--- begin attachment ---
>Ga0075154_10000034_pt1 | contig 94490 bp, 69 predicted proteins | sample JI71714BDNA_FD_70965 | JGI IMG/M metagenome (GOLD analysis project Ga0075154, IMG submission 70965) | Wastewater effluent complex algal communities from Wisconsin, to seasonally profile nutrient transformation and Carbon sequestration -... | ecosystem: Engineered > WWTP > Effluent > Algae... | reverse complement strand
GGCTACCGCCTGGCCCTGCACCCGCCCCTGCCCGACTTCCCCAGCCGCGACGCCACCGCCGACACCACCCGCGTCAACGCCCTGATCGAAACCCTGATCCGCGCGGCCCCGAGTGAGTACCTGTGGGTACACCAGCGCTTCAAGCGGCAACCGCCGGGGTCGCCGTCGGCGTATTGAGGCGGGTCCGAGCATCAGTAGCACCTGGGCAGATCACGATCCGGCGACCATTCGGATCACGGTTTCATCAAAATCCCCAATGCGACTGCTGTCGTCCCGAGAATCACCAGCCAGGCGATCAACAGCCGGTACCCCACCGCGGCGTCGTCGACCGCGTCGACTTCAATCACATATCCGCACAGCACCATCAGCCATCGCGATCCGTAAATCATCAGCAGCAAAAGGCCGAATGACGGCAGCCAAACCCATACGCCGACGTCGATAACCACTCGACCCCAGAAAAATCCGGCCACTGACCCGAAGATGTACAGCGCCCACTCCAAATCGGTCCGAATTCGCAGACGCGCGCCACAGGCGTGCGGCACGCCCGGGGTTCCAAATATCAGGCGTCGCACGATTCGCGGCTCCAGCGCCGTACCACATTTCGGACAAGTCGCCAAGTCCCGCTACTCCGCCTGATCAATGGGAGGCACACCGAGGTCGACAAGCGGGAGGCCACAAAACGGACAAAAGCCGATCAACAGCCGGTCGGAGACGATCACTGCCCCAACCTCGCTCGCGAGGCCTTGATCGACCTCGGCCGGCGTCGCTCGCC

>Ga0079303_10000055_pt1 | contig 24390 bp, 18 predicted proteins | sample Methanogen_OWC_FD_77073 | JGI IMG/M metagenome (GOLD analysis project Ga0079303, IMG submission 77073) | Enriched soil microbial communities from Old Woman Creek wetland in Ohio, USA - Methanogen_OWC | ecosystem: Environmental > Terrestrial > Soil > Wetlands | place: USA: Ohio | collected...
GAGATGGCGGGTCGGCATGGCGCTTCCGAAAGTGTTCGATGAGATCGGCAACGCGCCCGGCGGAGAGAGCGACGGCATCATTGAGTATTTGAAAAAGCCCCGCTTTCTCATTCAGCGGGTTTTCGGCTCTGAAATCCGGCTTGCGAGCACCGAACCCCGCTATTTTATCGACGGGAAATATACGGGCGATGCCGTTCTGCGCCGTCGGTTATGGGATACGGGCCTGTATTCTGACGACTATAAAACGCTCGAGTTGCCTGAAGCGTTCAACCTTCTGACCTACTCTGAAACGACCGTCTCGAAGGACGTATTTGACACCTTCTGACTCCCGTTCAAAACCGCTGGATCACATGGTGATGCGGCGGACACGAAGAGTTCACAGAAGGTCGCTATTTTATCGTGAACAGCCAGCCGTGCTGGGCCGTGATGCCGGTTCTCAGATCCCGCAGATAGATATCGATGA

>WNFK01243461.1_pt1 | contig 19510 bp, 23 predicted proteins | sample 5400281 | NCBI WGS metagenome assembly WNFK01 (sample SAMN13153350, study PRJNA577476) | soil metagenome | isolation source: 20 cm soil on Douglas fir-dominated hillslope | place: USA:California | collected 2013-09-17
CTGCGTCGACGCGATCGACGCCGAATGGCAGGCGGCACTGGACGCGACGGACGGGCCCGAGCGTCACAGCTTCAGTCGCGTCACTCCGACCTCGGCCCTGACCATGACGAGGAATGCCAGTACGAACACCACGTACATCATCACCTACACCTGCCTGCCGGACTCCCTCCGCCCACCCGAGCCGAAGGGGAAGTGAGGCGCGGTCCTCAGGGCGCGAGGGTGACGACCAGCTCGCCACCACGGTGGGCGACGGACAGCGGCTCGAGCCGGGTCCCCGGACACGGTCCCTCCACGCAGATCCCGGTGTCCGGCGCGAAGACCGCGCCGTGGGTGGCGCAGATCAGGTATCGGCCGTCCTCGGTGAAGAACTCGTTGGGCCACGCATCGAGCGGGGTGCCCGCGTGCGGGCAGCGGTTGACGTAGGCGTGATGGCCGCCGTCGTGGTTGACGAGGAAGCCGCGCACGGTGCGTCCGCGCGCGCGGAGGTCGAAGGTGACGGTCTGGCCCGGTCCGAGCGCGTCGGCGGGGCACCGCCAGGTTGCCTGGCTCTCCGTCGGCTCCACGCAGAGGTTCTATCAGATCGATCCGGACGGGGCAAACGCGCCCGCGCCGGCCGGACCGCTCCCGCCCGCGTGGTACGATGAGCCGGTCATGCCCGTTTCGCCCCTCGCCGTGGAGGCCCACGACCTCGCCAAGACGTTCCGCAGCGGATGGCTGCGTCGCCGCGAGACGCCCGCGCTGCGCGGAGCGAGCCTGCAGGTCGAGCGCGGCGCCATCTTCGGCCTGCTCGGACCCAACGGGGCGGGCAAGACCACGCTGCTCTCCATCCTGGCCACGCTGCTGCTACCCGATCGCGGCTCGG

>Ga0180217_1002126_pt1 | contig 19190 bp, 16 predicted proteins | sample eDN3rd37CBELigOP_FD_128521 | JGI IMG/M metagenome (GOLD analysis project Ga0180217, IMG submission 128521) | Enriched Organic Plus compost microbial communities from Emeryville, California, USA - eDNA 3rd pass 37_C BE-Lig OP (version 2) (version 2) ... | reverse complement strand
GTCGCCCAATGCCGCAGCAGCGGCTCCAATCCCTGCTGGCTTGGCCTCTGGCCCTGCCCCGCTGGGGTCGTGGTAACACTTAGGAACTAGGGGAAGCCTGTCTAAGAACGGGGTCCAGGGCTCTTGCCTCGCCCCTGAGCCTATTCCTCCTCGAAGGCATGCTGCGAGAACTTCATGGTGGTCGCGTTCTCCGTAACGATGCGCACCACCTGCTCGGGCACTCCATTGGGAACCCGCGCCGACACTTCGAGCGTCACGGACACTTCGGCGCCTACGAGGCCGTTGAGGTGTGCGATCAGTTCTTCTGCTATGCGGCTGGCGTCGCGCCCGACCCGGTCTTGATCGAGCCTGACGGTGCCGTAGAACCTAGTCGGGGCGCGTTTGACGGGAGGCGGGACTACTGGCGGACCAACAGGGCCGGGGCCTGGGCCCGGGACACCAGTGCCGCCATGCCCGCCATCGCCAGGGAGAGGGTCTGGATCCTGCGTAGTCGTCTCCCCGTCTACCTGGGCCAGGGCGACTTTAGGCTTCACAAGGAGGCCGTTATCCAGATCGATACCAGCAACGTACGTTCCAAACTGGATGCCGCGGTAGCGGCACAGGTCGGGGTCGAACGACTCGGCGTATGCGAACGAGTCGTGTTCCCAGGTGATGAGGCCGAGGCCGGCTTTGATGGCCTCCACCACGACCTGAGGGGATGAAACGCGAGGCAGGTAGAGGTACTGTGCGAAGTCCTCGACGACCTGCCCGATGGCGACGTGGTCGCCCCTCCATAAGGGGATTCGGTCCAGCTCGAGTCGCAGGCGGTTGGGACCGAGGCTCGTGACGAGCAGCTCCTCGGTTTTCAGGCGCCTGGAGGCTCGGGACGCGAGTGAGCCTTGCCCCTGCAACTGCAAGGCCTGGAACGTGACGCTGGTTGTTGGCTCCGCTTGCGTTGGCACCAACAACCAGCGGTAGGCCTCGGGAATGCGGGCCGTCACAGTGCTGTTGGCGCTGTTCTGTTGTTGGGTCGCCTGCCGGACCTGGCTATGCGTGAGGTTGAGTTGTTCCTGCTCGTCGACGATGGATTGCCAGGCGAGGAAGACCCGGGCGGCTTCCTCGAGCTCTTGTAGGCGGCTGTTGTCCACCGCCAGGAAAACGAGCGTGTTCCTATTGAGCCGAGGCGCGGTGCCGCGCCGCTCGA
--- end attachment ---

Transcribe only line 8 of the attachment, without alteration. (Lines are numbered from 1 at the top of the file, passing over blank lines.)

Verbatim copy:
GTCGCCCAATGCCGCAGCAGCGGCTCCAATCCCTGCTGGCTTGGCCTCTGGCCCTGCCCCGCTGGGGTCGTGGTAACACTTAGGAACTAGGGGAAGCCTGTCTAAGAACGGGGTCCAGGGCTCTTGCCTCGCCCCTGAGCCTATTCCTCCTCGAAGGCATGCTGCGAGAACTTCATGGTGGTCGCGTTCTCCGTAACGATGCGCACCACCTGCTCGGGCACTCCATTGGGAACCCGCGCCGACACTTCGAGCGTCACGGACACTTCGGCGCCTACGAGGCCGTTGAGGTGTGCGATCAGTTCTTCTGCTATGCGGCTGGCGTCGCGCCCGACCCGGTCTTGATCGAGCCTGACGGTGCCGTAGAACCTAGTCGGGGCGCGTTTGACGGGAGGCGGGACTACTGGCGGACCAACAGGGCCGGGGCCTGGGCCCGGGACACCAGTGCCGCCATGCCCGCCATCGCCAGGGAGAGGGTCTGGATCCTGCGTAGTCGTCTCCCCGTCTACCTGGGCCAGGGCGACTTTAGGCTTCACAAGGAGGCCGTTATCCAGATCGATACCAGCAACGTACGTTCCAAACTGGATGCCGCGGTAGCGGCACAGGTCGGGGTCGAACGACTCGGCGTATGCGAACGAGTCGTGTTCCCAGGTGATGAGGCCGAGGCCGGCTTTGATGGCCTCCACCACGACCTGAGGGGATGAAACGCGAGGCAGGTAGAGGTACTGTGCGAAGTCCTCGACGACCTGCCCGATGGCGACGTGGTCGCCCCTCCATAAGGGGATTCGGTCCAGCTCGAGTCGCAGGCGGTTGGGACCGAGGCTCGTGACGAGCAGCTCCTCGGTTTTCAGGCGCCTGGAGGCTCGGGACGCGAGTGAGCCTTGCCCCTGCAACTGCAAGGCCTGGAACGTGACGCTGGTTGTTGGCTCCGCTTGCGTTGGCACCAACAACCAGCGGTAGGCCTCGGGAATGCGGGCCGTCACAGTGCTGTTGGCGCTGTTCTGTTGTTGGGTCGCCTGCCGGACCTGGCTATGCGTGAGGTTGAGTTGTTCCTGCTCGTCGACGATGGATTGCCAGGCGAGGAAGACCCGGGCGGCTTCCTCGAGCTCTTGTAGGCGGCTGTTGTCCACCGCCAGGAAAACGAGCGTGTTCCTATTGAGCCGAGGCGCGGTGCCGCGCCGCTCGA